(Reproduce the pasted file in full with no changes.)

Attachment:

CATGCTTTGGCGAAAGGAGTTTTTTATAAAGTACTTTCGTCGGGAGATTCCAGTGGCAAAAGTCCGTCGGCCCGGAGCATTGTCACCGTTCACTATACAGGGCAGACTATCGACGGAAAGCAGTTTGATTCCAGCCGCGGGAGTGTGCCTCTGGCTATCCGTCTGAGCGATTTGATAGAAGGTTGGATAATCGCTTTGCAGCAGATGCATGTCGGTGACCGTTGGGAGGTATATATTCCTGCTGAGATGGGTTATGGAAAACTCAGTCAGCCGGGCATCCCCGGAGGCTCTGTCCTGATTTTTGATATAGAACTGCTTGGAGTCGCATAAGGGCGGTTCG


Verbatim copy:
CATGCTTTGGCGAAAGGAGTTTTTTATAAAGTACTTTCGTCGGGAGATTCCAGTGGCAAAAGTCCGTCGGCCCGGAGCATTGTCACCGTTCACTATACAGGGCAGACTATCGACGGAAAGCAGTTTGATTCCAGCCGCGGGAGTGTGCCTCTGGCTATCCGTCTGAGCGATTTGATAGAAGGTTGGATAATCGCTTTGCAGCAGATGCATGTCGGTGACCGTTGGGAGGTATATATTCCTGCTGAGATGGGTTATGGAAAACTCAGTCAGCCGGGCATCCCCGGAGGCTCTGTCCTGATTTTTGATATAGAACTGCTTGGAGTCGCATAAGGGCGGTTCG